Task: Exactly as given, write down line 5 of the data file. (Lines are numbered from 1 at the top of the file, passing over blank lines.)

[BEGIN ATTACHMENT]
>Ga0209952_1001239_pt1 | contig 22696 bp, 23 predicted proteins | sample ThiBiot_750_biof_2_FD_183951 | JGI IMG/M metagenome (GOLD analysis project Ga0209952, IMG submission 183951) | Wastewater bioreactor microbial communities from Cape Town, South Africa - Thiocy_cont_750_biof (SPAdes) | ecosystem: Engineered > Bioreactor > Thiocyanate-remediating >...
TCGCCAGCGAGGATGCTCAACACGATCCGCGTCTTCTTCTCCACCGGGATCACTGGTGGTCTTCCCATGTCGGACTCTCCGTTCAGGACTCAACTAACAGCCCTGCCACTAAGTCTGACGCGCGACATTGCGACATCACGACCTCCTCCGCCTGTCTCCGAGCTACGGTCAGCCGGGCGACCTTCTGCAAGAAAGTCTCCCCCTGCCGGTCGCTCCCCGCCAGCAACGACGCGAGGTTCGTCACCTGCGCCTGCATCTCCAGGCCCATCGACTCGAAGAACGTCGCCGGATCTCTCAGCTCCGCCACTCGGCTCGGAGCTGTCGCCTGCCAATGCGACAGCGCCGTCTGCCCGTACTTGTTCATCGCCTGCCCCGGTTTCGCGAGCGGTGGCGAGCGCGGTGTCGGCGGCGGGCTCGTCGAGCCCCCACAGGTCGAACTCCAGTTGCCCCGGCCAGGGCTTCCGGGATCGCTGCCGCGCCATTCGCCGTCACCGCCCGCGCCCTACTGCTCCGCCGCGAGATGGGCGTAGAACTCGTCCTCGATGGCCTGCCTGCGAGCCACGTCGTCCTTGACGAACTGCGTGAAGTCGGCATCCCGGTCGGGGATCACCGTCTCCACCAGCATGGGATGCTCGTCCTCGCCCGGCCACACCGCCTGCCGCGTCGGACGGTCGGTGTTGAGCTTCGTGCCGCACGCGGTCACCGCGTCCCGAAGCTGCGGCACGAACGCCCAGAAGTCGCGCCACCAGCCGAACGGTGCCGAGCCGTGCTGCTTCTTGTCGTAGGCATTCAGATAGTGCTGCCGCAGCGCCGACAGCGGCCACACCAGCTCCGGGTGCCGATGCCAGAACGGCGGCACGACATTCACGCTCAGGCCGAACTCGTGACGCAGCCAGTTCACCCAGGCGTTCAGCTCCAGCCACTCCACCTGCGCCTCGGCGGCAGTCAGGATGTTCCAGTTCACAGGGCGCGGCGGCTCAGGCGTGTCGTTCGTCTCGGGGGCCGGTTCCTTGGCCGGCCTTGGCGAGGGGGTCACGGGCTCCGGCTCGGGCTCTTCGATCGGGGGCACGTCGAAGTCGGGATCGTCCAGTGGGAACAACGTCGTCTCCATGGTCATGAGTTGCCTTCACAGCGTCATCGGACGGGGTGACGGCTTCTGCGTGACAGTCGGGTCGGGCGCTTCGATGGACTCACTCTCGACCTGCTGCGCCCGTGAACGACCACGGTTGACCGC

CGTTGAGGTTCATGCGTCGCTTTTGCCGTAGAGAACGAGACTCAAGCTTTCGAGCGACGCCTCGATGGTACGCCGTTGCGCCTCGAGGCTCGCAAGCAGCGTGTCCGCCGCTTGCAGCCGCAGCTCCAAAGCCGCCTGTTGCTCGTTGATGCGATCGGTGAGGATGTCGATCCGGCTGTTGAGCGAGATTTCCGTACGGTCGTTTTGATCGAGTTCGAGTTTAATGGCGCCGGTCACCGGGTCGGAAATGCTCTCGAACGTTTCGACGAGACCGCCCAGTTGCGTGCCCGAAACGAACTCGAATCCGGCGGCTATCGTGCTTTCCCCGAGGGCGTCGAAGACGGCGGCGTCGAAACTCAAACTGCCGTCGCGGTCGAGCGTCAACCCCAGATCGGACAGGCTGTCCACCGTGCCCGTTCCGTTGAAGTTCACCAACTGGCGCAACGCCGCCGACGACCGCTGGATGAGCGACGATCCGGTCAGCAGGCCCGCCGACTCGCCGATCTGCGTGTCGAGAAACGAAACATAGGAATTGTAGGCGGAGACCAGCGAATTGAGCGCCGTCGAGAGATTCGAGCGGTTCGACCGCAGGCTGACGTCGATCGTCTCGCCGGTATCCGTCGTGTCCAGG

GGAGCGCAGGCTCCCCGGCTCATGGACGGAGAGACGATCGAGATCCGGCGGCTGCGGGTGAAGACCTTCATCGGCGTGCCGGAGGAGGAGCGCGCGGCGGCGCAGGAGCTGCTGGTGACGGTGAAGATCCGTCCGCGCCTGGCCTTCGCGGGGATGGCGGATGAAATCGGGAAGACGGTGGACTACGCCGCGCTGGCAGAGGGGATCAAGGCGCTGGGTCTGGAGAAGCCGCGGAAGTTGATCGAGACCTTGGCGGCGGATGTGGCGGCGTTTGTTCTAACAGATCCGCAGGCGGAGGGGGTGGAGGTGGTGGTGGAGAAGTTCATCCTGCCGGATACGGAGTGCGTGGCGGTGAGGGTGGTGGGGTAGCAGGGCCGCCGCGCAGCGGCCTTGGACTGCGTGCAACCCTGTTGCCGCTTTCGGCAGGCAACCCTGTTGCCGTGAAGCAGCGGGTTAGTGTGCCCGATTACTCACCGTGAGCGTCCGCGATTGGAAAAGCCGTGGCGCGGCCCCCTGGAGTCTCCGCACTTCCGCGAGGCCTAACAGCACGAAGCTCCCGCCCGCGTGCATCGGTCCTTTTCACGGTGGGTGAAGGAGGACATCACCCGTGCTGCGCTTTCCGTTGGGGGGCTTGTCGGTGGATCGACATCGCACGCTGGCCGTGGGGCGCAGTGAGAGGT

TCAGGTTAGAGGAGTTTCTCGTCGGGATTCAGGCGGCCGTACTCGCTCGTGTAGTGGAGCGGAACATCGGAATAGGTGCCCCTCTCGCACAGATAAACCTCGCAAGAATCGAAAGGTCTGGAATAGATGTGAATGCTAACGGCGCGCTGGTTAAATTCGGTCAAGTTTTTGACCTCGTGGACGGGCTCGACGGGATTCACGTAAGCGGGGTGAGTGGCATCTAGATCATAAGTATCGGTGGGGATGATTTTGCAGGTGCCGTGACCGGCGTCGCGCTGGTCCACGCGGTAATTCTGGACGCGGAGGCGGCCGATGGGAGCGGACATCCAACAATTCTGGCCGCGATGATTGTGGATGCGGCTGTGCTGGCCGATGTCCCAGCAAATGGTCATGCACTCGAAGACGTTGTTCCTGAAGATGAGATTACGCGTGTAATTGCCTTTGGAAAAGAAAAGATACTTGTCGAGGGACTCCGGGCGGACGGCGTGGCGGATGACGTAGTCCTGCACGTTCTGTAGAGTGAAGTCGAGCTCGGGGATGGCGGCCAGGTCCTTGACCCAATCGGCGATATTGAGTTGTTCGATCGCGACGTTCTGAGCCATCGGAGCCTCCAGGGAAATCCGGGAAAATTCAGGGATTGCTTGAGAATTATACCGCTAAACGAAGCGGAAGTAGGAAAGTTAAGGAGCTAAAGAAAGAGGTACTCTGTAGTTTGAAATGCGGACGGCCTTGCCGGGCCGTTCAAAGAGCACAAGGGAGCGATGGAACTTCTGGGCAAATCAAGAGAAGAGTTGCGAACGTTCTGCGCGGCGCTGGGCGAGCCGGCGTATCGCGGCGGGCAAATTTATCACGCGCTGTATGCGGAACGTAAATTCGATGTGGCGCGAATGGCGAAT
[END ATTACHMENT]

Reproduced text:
TCAGGTTAGAGGAGTTTCTCGTCGGGATTCAGGCGGCCGTACTCGCTCGTGTAGTGGAGCGGAACATCGGAATAGGTGCCCCTCTCGCACAGATAAACCTCGCAAGAATCGAAAGGTCTGGAATAGATGTGAATGCTAACGGCGCGCTGGTTAAATTCGGTCAAGTTTTTGACCTCGTGGACGGGCTCGACGGGATTCACGTAAGCGGGGTGAGTGGCATCTAGATCATAAGTATCGGTGGGGATGATTTTGCAGGTGCCGTGACCGGCGTCGCGCTGGTCCACGCGGTAATTCTGGACGCGGAGGCGGCCGATGGGAGCGGACATCCAACAATTCTGGCCGCGATGATTGTGGATGCGGCTGTGCTGGCCGATGTCCCAGCAAATGGTCATGCACTCGAAGACGTTGTTCCTGAAGATGAGATTACGCGTGTAATTGCCTTTGGAAAAGAAAAGATACTTGTCGAGGGACTCCGGGCGGACGGCGTGGCGGATGACGTAGTCCTGCACGTTCTGTAGAGTGAAGTCGAGCTCGGGGATGGCGGCCAGGTCCTTGACCCAATCGGCGATATTGAGTTGTTCGATCGCGACGTTCTGAGCCATCGGAGCCTCCAGGGAAATCCGGGAAAATTCAGGGATTGCTTGAGAATTATACCGCTAAACGAAGCGGAAGTAGGAAAGTTAAGGAGCTAAAGAAAGAGGTACTCTGTAGTTTGAAATGCGGACGGCCTTGCCGGGCCGTTCAAAGAGCACAAGGGAGCGATGGAACTTCTGGGCAAATCAAGAGAAGAGTTGCGAACGTTCTGCGCGGCGCTGGGCGAGCCGGCGTATCGCGGCGGGCAAATTTATCACGCGCTGTATGCGGAACGTAAATTCGATGTGGCGCGAATGGCGAAT